• Demographic questions: Age, gender, education level, etc.
  • Ranking questions: These ask the participant to rank things in order of preference. 
  • Image choice questions: Answers are a series of images from which to choose. 
  • Slider questions: These allow participants to slide a bar across a scale, such as 1-10.

Want more proof of the flexibility of surveys? There are even specific types within these categories, such as microsurveys and pop-up surveys.

Using a Questionnaire + Types of Questionnaire Questions

Questionnaires capture standalone information. They are limited in scope, and aren’t all that sophisticated; after all, they’re not going to be used for broader analysis.  Questionnaires are often used for building an email list or collecting personal information for lead generation. Let’s say you go to a restaurant and fill out a comment card. It asks your thoughts on service, food quality, and ambiance, and then requests your email address. Chances are, customers’ answers are not being analyzed; instead, the restaurant just wants the ability to email you special offers. Another example of a questionnaire is the form you complete at your doctor’s office asking about your health history and current ailments. Again, these questions aren’t being asked to conduct a larger study on common reasons for visiting the doctor. They’re simply being asked so that the doctor will have an idea of your history and your current condition when he sees you.

Using a Poll + Types of Poll Questions

Polls should be used when you want to get a quick pulse of the public’s opinion. They won’t give you mountains of insight, but they are a fast and easy way to analyze data from a large population. A common example of a poll is a political poll, however in our age of social media, anyone can make one and they tend to pop up all the time on Facebook, Twitter, etc. So, while a poll may be asking important questions (a newspaper poll may ask, “who are you voting for in the upcoming election?”), they’re also used to drive social media engagement (a pizza restaurant may ask, “What is your favorite pizza topping?”). A couple of things to remember about polls:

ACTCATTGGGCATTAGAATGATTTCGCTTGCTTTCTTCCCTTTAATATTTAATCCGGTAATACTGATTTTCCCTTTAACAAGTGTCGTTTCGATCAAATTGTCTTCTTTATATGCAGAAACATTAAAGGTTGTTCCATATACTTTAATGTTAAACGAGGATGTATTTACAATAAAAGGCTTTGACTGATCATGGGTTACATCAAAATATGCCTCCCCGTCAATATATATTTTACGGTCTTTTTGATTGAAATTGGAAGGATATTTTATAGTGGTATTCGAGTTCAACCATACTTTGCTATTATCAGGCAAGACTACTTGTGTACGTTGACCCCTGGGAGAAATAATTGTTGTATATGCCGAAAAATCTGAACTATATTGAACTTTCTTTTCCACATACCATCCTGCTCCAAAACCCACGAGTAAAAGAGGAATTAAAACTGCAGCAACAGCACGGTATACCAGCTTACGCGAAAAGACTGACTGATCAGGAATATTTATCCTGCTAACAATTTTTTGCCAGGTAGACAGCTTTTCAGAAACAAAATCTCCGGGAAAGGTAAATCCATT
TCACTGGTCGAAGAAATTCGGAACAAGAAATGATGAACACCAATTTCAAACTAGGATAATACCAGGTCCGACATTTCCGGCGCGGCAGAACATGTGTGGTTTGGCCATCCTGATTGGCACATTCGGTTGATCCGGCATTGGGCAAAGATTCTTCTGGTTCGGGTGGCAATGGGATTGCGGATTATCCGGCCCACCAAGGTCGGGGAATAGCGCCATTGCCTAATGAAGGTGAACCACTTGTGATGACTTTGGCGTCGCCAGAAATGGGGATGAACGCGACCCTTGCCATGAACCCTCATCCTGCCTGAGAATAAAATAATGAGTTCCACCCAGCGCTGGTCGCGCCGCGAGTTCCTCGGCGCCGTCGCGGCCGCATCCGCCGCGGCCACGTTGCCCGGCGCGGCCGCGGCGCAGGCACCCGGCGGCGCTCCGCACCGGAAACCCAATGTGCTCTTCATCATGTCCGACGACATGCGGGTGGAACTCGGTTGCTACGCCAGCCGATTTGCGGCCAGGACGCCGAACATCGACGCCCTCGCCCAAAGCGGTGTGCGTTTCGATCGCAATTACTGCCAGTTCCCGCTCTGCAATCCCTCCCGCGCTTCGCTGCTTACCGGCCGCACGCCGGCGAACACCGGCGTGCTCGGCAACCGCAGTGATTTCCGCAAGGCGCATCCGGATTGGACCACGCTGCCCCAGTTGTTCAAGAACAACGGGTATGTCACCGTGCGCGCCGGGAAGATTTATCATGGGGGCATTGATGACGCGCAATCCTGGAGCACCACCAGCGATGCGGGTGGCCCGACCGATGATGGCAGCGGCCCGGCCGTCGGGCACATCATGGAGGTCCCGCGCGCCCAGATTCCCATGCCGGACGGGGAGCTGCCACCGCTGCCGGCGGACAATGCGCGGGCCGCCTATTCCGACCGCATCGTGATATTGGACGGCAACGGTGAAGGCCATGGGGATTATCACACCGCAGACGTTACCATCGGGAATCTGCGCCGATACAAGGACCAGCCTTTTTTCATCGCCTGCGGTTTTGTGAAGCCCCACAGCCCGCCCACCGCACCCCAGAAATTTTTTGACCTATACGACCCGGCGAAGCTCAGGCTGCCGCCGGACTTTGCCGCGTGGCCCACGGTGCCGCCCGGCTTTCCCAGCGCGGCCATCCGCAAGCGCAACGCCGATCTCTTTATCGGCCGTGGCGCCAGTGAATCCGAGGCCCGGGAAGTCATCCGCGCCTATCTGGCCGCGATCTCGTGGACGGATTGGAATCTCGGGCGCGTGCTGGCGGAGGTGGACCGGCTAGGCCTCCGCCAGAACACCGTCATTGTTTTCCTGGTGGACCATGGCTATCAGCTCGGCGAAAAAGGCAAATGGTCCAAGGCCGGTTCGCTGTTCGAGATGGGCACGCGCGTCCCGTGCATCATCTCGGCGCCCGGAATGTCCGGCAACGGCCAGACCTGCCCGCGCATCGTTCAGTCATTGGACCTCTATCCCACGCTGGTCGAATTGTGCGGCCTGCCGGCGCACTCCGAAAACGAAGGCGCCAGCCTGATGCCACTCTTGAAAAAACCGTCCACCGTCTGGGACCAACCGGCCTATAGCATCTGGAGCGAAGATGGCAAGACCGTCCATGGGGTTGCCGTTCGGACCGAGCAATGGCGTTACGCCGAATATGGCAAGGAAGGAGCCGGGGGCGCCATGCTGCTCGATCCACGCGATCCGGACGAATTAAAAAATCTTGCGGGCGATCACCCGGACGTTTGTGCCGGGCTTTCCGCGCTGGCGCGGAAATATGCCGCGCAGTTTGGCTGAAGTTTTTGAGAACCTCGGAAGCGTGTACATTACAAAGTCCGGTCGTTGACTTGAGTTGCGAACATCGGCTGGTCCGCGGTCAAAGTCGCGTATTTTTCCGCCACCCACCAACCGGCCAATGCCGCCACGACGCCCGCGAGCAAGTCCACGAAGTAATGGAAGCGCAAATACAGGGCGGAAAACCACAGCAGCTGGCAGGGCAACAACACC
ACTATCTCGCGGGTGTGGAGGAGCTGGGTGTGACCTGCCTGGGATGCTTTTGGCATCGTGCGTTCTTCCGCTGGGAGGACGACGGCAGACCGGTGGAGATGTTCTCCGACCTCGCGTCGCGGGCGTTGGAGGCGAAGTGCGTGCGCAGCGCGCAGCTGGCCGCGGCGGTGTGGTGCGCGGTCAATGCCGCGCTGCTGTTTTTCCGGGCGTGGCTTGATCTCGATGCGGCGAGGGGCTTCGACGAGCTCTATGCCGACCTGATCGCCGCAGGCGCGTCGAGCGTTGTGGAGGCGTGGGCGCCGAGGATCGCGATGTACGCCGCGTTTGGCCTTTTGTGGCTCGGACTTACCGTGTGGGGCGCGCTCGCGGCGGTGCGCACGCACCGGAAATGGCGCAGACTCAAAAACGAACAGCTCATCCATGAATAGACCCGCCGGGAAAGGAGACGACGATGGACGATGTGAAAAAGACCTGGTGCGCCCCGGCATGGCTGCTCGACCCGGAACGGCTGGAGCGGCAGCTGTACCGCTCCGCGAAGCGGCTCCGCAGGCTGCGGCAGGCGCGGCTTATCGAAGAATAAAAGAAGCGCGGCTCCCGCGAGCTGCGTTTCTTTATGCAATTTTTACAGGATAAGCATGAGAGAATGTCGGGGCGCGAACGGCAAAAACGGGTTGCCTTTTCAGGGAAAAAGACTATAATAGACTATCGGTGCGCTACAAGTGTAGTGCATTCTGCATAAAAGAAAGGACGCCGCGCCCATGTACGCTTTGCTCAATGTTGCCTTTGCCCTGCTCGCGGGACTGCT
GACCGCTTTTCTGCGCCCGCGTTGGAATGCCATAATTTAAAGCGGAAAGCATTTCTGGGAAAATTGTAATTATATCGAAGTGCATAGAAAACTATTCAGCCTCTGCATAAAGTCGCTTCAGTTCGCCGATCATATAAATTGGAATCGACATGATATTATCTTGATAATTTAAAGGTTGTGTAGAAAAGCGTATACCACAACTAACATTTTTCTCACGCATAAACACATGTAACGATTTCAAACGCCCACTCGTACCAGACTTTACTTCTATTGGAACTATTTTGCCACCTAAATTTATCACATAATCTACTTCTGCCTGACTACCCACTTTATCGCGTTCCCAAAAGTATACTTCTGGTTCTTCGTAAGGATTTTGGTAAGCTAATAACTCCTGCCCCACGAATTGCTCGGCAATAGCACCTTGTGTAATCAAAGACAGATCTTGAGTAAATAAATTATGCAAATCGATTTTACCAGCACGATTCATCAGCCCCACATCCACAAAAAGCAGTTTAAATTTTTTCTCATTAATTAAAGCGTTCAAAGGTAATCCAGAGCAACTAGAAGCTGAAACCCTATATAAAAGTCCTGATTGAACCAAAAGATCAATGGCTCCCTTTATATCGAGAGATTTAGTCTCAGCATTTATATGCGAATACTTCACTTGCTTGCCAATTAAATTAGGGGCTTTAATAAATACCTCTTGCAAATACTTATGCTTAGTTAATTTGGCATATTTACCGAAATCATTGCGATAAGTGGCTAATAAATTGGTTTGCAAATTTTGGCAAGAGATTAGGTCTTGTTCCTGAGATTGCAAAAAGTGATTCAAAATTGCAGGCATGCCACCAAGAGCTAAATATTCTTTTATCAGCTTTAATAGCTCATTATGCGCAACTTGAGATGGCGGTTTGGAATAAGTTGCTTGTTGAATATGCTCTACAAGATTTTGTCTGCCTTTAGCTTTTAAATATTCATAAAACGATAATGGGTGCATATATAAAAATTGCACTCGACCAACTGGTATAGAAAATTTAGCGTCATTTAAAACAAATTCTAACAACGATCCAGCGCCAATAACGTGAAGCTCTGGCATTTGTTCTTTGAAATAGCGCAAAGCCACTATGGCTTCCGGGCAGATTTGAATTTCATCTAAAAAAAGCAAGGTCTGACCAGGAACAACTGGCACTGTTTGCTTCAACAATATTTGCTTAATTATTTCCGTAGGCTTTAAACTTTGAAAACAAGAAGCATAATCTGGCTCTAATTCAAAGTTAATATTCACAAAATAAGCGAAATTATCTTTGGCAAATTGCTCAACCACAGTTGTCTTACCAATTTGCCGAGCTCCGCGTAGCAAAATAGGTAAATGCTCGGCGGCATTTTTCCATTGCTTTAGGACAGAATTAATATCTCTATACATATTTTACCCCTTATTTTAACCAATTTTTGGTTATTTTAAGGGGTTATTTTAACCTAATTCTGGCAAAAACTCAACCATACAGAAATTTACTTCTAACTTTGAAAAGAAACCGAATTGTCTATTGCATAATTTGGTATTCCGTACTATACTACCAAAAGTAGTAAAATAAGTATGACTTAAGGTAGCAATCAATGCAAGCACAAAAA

• Keep things simple. Anyone should understand what you’re asking and how to respond. Save the complex stuff for surveys.
  • Limit the multiple-choice options that you offer. options that you offer. If you provide too many, people may not give it much thought or just not answer. Respondents need to be able to make a quick selection and then go about their day.

Conclusion

Despite the words being used interchangeably, surveys, questionnaires, and polls are different animals. Surveys are for research or marketing purposes involving data analysis; questionnaires seek to obtain specific information about a person, with no further analysis involved; and a poll is one simple question that quickly gauges public opinion.  Ready to start creating your own survey, questionnaire, or poll? SurveyLegend allows you to easily create all three and has many beautifully pre-designed templates from which to choose.  Were you surprised by the differences between surveys vs questionnaires vs polls? Any other distinctions we may have missed? Let us know in the comments!

Frequently Asked Questions (FAQs)

What is the difference: survey vs. questionnaire vs. poll?

A survey collects data for analysis whereas questionnaires are standalone questions that will not be analyzed (for example, a medical form). A poll asks one question to get a quick public opinion.

Are questionnaires part of a survey?

A survey always involves a questionnaire; what makes it a survey is the analysis of the results. A questionnaire, however, is not a survey.

How many questions are in a poll?

Polls are generally one question. However, some pollsters add a couple of follow-up questions. While this provides additional insight, it also complicates analysis and makes things less “quick and easy”.

About the Author

Jasko Mahmutovic

Born entrepreneur, passionate leader, motivator, great love for UI & UX design, strong believer in "less is more”. Big advocate of bootstrapping. BS in Logistics Service Management. I don't create company environments, I create family and team environments.